EXCLUSIVE: Already tough to raise VAT rates, the government is now considering deeper cuts to health and childcare
Ideas for lowering household and personal taxes have emerged from a wide variety of wings of the Conservative Party, and the Right is becoming unravelled. On the morning of July 20th the Telegraph reported that Chancellor Philip Hammond is considering another cut to corporation tax and some close advisers were involved in the drafting of that proposal. The report, from “Conservative MP Andrew Bridgen,” opened:
Britain’s Chancellor, Philip Hammond, has held informal discussions with other senior members of the government about cutting the corporation tax rate to 15 per cent. Mr Hammond’s interest in a further cut was first disclosed by Brexit-backing Conservative MP Andrew Bridgen at the end of June. “It would give UK businesses a competitive advantage over those in the rest of the world and help to rebalance our economy,” Mr Bridgen said in June. The Conservatives are likely to give greater certainty about tax rates in an effort to end public anxiety about them. Higher than normal public sector employment and growth had made the company tax rate the lowest in the G7.
He isn’t alone. His colleague, Jacob Rees-Mogg, has already indicated his support for a cut. By contrast, his fellow Brexiteer and Minister Esther McVey recently rejected a cut, saying:
“Businesses will not be able to afford that, certainly because the others being talked about have got a lower rate,” Ms McVey said.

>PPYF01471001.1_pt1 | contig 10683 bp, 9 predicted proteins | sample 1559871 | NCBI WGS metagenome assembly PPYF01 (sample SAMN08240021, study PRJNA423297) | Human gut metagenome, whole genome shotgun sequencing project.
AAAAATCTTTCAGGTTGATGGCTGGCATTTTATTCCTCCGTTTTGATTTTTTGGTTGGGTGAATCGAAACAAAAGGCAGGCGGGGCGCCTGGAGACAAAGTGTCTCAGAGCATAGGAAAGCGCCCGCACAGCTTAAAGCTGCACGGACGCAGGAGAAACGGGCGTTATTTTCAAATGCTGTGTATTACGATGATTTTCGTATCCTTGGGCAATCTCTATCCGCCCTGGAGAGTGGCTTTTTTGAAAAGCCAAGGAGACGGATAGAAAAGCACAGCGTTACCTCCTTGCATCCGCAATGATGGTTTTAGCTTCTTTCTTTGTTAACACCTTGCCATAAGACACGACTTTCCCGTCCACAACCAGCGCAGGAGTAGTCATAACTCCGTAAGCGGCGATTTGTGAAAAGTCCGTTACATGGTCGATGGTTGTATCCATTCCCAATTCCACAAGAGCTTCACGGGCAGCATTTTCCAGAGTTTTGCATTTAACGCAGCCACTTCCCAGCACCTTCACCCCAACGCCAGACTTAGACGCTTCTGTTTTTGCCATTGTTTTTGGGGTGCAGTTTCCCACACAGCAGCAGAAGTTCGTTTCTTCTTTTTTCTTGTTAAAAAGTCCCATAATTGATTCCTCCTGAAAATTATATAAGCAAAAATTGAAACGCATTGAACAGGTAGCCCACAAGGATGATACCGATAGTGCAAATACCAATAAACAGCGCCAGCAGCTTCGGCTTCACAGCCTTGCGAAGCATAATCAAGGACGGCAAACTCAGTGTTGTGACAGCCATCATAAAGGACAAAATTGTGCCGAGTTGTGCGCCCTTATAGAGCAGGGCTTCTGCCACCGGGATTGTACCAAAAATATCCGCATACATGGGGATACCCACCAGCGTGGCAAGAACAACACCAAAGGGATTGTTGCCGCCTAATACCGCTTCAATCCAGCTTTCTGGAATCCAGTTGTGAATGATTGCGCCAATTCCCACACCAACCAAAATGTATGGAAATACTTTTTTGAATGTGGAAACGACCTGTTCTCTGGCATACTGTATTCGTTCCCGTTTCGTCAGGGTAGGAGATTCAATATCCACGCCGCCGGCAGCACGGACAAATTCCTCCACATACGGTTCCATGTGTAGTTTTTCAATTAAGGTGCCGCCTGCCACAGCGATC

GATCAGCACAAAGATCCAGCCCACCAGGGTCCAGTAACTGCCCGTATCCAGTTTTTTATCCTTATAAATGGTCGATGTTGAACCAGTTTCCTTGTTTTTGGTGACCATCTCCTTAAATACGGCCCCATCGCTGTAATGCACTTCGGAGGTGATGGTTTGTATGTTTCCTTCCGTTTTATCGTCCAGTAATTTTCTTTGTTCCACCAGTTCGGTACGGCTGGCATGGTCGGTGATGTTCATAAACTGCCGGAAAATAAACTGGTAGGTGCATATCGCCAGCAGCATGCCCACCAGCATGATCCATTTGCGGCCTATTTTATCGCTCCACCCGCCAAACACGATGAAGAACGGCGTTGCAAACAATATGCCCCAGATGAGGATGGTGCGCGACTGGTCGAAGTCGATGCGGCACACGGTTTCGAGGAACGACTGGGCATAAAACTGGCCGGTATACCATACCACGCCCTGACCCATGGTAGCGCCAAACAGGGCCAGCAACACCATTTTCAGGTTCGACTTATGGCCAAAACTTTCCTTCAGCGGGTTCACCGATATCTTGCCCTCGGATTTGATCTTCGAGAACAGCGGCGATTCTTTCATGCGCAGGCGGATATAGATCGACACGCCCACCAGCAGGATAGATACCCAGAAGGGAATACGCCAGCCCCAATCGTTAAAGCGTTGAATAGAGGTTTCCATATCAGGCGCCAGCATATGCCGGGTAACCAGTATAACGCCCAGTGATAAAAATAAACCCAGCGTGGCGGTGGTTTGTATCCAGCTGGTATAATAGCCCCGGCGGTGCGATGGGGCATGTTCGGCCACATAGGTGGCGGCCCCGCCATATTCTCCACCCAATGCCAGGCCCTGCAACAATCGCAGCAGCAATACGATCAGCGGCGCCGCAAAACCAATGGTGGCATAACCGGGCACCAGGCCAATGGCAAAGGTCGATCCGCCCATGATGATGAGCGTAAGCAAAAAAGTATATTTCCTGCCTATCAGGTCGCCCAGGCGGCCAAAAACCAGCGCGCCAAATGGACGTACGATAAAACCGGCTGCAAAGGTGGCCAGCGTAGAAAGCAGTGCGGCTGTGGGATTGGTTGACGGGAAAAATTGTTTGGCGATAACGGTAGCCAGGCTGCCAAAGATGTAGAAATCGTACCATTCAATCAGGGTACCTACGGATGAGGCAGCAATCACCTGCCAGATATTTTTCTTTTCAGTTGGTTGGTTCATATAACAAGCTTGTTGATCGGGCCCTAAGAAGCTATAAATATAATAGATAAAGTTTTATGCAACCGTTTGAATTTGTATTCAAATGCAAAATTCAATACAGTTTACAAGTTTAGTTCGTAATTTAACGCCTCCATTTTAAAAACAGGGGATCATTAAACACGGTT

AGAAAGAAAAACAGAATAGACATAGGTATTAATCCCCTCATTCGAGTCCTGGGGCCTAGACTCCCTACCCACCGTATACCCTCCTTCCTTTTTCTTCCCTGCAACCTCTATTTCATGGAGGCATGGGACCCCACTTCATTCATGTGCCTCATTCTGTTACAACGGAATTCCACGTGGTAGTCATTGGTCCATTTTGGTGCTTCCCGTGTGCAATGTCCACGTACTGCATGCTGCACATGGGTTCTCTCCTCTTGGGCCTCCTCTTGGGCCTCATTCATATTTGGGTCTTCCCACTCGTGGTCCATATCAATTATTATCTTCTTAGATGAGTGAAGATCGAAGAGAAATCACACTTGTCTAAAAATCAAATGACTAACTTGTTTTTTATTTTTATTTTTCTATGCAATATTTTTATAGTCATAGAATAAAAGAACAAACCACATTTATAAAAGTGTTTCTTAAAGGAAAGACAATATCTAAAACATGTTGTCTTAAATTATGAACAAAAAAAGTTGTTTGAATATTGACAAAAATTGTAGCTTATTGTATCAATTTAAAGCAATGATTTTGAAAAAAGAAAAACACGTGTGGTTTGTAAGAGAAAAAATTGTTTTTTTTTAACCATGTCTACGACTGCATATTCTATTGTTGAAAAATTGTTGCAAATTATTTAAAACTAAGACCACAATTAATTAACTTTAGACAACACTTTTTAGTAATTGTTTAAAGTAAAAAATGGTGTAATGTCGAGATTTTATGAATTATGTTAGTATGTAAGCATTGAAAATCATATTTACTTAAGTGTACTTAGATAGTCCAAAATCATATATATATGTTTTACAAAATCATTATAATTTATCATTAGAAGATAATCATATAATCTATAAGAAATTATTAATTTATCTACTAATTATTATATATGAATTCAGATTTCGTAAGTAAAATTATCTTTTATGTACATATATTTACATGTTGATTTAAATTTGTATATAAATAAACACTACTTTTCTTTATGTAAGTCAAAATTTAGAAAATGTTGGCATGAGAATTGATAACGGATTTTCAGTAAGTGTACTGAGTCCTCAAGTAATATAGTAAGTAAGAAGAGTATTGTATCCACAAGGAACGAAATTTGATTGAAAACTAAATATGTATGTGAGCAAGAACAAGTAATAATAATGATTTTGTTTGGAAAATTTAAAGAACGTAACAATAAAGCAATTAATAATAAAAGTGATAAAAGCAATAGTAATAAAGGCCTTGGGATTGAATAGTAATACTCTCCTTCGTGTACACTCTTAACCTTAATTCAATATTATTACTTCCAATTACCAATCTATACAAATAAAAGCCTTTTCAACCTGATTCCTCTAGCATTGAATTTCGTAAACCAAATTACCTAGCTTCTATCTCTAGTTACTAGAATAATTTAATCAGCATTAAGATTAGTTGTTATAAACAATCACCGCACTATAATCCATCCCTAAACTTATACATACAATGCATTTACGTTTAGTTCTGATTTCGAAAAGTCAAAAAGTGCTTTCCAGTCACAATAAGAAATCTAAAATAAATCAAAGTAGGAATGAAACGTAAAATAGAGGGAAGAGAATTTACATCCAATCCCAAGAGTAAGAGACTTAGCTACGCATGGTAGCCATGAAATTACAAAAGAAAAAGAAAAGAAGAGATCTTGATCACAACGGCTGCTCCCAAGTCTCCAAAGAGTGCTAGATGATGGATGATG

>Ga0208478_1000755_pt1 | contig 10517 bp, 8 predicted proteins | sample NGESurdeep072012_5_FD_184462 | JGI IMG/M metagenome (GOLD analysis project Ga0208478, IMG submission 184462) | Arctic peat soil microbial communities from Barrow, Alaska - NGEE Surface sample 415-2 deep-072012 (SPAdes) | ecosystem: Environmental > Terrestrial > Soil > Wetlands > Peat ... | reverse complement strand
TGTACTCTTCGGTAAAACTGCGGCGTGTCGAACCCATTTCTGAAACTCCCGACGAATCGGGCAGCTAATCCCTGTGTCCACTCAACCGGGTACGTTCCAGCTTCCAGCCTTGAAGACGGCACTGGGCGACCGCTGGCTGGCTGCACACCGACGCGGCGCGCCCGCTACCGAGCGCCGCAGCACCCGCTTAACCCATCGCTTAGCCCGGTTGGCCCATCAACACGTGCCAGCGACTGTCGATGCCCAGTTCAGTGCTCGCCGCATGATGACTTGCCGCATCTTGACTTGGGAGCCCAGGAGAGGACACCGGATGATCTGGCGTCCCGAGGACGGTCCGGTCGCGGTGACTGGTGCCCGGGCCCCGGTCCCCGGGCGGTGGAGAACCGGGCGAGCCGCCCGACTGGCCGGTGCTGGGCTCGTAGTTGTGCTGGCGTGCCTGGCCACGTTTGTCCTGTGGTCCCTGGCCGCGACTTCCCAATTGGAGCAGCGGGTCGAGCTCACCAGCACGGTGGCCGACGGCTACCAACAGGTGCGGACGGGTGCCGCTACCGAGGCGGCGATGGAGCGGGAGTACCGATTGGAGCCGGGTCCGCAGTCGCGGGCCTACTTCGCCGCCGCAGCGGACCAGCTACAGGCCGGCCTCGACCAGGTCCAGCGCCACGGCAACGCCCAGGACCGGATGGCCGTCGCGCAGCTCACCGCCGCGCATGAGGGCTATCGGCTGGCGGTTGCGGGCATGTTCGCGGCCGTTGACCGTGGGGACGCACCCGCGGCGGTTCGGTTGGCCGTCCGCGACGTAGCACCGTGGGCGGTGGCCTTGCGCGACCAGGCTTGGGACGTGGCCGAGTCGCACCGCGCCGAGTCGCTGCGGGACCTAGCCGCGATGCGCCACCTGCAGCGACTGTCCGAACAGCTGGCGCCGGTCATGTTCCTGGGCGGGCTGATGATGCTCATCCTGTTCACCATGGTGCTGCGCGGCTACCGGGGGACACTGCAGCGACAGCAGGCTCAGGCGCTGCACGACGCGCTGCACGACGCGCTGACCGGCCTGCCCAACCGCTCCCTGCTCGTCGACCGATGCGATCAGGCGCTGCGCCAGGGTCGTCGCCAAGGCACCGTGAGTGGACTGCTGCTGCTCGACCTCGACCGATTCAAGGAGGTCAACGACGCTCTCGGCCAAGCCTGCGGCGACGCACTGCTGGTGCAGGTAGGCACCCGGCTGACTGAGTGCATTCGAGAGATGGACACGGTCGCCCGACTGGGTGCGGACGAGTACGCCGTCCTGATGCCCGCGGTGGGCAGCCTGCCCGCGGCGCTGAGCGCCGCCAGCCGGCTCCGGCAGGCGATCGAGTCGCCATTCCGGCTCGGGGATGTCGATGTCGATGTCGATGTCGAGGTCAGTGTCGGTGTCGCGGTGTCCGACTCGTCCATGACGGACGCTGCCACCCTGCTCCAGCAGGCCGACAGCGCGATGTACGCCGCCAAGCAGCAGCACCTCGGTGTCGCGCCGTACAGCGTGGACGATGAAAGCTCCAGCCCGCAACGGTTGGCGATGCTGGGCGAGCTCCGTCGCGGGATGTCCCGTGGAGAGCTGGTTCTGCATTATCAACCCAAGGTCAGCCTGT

Nor, for that matter, does the government need to increase business tax rates. The last general election’s manifesto committed the Conservatives to “maximise national income” without a surplus. The Government’s recent Autumn Statement looked to repatriate £12.5 billion from the Exchequer’s rainy day fund – into the Treasury’s circulation. Tax cuts would require a vote in Parliament.
Some advocates of further tax cuts, like Mrs McVey, have argued that tax cuts will even balance the books. In an interview with The Telegraph, Philip Hammond set himself against this contention:
“I don’t think the net effect will lead to a current-year deficit reduction. I think it will add to the overall debt burden that we have. It’s more likely to raise the tax burden and the borrowing burden over the longer term, rather than bring us down towards balance.”
A split within his party is conspicuous. Just consider a recent poll conducted by polling firm Survation. Among Conservative voters, 54% believe the Tories should increase the number of foreign doctors while 59% agreed with the statement that:
Britain’s immigration levels are too high.
If this recent poll is to be believed, most Conservative voters strongly support at least four different policies on which the right wing of the party has lobbied. To recap: A cut in corporation tax, for example, and a reduction in the NHS charge and toe duty on beer, diesel and petrol. But they just about reconcile themselves to higher taxes on individuals, at least while Mrs May is still Prime Minister.
Meanwhile, Mrs May’s ability to command a majority at the next general election is in tatters. David Cameron’s polling superiority over Ed Miliband’s Labour Party was the basis of his 2010 election majority. As a Bloomberg headline put it, “But Even Modi Has Special Word for UK Parliament.” And who is David Cameron’s replacement? Theresa May, who has made a few pretty clear comments on the issue of British sovereignty.
I haven’t even mentioned the result of the Europe referendum, and who will be the next Prime Minister? Expect UKIP and the DUP to try to use it to its own advantage when elections to the upper house of the Parliament convene on September 10th.
Follow Del Boy on Facebook and Twitter.